Mathematics Stack Exchange is a question and answer site for people studying math at any level and professionals in related fields. Join them; it only takes a minute:

Sign up
Here's how it works:
  1. Anybody can ask a question
  2. Anybody can answer
  3. The best answers are voted up and rise to the top

I’ve got some questions regarding set theory. I am struggling to find the right notation in order to express a number of conditions. I have a set named A that contains $N$ T-sized groups and each group is characterised by T$B_{x,y}$ elements. For example, consider the following case in which N=4 and T=3.

$$ A:=\{(B_{1,1}, B_{2,1}, B_{3,1}), (B_{3,1}, B_{2,1}, B_{5,1}), (B_{1,3}, B_{2,5}, B_{3,3}), (B_{7,3}, B_{4,5}, B_{3,3})\} $$

Each $A_k$ group (where $1≤k≤N$) represents a specific condition and $P$ is a property which can be found for each condition described by each $A_k$ group (for example, for ($B_{1,1}$,$B_{2,1}$,$B_{3,1}$), $P=5$).

What I want to express is the following conditions:

  1. Find all the P properties for all the $A_k$ groups. Each $P$ property is associated with one $A_k$ group.What I’ve got is: $∀1≤k≤N,P for A_k$
  2. Consider the $A_k$ group(s) which have the smallest value of $P$ property ($P^{min}$) among all P properties.
  3. Consider the $A_k$ groups which contain a specific $B_{x,y}$ element (e.g. $B_{2,1}$). For the above example, $B_{2,1}$ element should be in groups $A_1$ and $A_2$.
  4. I would also like to somehow express the “$P$ for $A_1$ is $5$”
  5. Return the $P$ for each of the $A_k$ groups which include the $B_{2,1}$ AND $B_{5,1}$ elements (for the aforementioned example, the $P$ of just $A_2$ group should be returned).

Thanks in advance.

share|cite|improve this question
I don't understand your indexing scheme for the $B_{x,y}$s. It looks completely random -- and there are two $B_{3,3}$s. Shouldn't it be something like $$A=\{(B_{1,1},B_{1,2},B_{1,3}),(B_{2,1},B_{2,2},B_{2,3}),(B_{3,1},B_{3,2},B_{3,‌​3}),(B_{4,1},B_{4,2},B_{4,3})\}$$ And where do you get $P=5$ from? There doesn't seem to be any relevant $5$s in evidence already. – Henning Makholm Oct 27 '12 at 18:49
Thanks for your reply. You're right, my $B_{x,y}$ indexing is misleading, yours makes much more sense. Each combination of $B_{x,y}$s which is declared by a corresponding $A_k$ group is statically mapped to a P value. For instance, the combination of $B_{x,y}$s denoted by $A_1$ is mapped to P=5, $A_2$ could be mapped to P=10, etc. I hope it makes more sense now. – limp Oct 27 '12 at 19:08
One minor nitpick: the word "group" has a very technical meaning in mathematics. I think you mean "set" or perhaps "class" every time you use the word "group" in your question. – Code-Guru Oct 28 '12 at 23:17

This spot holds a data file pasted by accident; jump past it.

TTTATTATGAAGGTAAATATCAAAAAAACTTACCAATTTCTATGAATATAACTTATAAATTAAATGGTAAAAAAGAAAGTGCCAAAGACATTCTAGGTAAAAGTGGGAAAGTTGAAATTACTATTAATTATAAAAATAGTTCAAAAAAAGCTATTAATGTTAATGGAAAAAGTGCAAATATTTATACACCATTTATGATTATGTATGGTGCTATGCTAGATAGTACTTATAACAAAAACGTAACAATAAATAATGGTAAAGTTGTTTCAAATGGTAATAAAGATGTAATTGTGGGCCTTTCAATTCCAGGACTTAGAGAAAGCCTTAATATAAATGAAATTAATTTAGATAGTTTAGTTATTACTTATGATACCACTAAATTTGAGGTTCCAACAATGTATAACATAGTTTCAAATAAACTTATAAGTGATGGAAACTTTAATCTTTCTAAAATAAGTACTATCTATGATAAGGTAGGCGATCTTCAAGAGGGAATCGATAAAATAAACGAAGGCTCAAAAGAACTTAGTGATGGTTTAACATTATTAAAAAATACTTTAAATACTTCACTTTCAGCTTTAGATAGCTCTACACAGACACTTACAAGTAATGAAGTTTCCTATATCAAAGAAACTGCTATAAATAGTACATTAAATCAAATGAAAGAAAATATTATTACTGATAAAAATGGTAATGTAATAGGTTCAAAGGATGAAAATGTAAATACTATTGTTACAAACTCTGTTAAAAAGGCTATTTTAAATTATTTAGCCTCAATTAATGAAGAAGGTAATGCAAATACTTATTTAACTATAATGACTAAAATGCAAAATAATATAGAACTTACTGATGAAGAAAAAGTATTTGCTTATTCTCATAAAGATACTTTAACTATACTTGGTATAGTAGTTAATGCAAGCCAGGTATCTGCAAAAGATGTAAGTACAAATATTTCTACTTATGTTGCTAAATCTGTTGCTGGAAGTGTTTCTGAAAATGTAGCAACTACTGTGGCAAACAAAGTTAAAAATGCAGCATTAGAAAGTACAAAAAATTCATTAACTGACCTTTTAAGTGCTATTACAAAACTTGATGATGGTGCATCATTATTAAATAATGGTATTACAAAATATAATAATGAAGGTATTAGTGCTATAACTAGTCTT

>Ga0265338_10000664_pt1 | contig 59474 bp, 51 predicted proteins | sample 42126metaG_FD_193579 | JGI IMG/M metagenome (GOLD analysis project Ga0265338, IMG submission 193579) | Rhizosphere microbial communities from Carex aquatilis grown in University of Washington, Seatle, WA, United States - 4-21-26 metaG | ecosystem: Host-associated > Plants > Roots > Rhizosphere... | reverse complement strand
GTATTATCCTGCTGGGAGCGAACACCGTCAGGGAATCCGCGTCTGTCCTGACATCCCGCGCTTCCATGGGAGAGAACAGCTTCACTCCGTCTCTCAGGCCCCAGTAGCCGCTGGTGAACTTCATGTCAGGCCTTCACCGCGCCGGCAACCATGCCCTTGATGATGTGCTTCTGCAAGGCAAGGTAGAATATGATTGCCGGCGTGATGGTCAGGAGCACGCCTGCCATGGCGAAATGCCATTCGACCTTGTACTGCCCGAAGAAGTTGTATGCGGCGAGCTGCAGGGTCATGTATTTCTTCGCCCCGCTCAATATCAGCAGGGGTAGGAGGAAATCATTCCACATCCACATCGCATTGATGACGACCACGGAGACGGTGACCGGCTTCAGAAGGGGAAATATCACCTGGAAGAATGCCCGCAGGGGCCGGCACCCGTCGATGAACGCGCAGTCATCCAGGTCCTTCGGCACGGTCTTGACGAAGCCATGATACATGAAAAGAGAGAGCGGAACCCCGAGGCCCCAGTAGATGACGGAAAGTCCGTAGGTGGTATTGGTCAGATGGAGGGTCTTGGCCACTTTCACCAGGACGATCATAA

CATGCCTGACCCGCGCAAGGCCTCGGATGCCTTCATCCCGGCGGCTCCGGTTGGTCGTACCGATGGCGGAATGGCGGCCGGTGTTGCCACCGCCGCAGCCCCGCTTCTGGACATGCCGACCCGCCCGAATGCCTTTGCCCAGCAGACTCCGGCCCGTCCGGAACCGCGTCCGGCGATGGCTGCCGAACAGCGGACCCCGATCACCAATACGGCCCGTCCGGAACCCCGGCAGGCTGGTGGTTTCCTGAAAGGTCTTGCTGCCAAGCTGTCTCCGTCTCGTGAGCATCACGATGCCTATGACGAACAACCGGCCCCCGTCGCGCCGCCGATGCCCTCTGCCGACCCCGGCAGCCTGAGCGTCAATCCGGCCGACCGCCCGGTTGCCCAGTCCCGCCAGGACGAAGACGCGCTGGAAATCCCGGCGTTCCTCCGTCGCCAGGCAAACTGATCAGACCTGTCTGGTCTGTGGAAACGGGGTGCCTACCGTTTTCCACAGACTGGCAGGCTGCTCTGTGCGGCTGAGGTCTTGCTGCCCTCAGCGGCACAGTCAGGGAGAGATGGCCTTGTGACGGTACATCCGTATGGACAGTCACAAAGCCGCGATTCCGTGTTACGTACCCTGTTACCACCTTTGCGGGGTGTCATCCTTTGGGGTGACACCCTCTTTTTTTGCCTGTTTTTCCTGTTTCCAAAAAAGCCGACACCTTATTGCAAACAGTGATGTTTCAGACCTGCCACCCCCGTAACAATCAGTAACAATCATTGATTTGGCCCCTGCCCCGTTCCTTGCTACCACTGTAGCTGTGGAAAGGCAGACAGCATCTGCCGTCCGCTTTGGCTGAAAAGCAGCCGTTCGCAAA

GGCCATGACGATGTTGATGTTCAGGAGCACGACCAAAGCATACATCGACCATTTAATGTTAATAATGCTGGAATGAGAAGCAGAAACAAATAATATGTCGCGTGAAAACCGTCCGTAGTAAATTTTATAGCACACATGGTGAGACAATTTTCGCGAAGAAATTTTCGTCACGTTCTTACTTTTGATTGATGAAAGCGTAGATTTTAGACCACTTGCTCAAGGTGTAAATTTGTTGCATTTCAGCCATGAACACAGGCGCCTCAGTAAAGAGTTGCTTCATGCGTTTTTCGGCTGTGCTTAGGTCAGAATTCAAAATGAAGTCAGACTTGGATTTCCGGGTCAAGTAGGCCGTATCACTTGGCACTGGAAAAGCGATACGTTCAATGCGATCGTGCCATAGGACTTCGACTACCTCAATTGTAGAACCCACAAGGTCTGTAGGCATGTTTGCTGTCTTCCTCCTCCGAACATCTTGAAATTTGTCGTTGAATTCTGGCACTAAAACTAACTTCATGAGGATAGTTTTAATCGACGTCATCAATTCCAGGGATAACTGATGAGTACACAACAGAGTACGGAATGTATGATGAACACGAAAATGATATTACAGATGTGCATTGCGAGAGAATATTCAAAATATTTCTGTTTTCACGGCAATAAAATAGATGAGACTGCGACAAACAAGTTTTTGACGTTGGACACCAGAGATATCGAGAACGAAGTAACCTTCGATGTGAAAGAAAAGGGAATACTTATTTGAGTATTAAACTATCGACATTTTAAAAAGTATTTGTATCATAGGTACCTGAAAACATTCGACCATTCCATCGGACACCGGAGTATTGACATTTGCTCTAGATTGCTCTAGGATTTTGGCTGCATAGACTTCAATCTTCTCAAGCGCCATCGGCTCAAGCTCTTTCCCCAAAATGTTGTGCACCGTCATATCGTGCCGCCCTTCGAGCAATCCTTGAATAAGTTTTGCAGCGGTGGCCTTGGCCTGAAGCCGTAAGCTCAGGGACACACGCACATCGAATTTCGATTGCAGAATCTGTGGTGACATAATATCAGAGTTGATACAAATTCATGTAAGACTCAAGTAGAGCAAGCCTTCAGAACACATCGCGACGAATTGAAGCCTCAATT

Also, can you give a more concrete example? – Code-Guru Oct 28 '12 at 23:18

Even though all five expressions seem more in line with what one would expect for a computer science question, let me explain how they can be rendered in mathematical lingo. To do this in a natural way requires to scramble the order of your expressions a bit.

First of all, since each $A_k$ has a unique $P$ associated to it, we can say that $P$ is functional: each input (the $A_k$) determines a unique output. Therefore, we can use function notation for $P$: we write $P(A_k)$ for the $P$ associated to $A_k$.

Hence, we can write expression 4, "$P$ for $A_1$ is $5$", as: $P(A_1) = 5$.

Next, we arrive at set-builder notation. It is a way of describing a "set", that is, any collection of objects that we'd like to think about in unison. We write:

$$\{x: \text{what $x$ is, or should satisfy}\}$$

for the "collection"/"set" of those $x$ for which the part after the colon is true.

In particular, we write expression 1, "The $P$ properties of all $A_k$", as: $$\{P(A_k) : 1 \le k \le n\}$$

Also, for expression 2, we obtain: $$\{A_k: P(A_k) = P^{\rm min}\}$$

The last bit of notation we need is a symbol to denote elementhood. In mathematics, we use the symbol $\in$, and write:

$$x \in X$$

to signify that $x$ is an element of the set $X$.

Hence, for expression 3, we can write: $$\{A_k: B_{2,1} \in A_k\}$$ and for expression 5: $$\{A_k: B_{2,1} \in A_k \text{ and } B_{5,1} \in A_k\}$$

Because mathematicians are lazy, they commonly use the comma to abbreviate such similar statements as $B_{2,1} \in A_k$ and $B_{5,1} \in A_k$. Thus this is a shorter alternative for expression 5: $$\{A_k: B_{2,1},B_{5,1} \in A_k\}$$

I hope this is of some help to you.

share|cite|improve this answer

Your Answer


By posting your answer, you agree to the privacy policy and terms of service.

Not the answer you're looking for? Browse other questions tagged or ask your own question.